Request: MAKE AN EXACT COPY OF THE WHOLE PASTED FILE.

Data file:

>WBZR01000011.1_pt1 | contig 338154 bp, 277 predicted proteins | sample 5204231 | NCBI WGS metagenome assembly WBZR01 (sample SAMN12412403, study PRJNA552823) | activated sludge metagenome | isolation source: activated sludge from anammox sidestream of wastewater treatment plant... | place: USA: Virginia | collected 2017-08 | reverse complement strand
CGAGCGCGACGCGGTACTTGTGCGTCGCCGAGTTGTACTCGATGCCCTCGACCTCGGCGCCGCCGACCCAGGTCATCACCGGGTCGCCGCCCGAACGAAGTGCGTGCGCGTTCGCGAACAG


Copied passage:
>WBZR01000011.1_pt1 | contig 338154 bp, 277 predicted proteins | sample 5204231 | NCBI WGS metagenome assembly WBZR01 (sample SAMN12412403, study PRJNA552823) | activated sludge metagenome | isolation source: activated sludge from anammox sidestream of wastewater treatment plant... | place: USA: Virginia | collected 2017-08 | reverse complement strand
CGAGCGCGACGCGGTACTTGTGCGTCGCCGAGTTGTACTCGATGCCCTCGACCTCGGCGCCGCCGACCCAGGTCATCACCGGGTCGCCGCCCGAACGAAGTGCGTGCGCGTTCGCGAACAG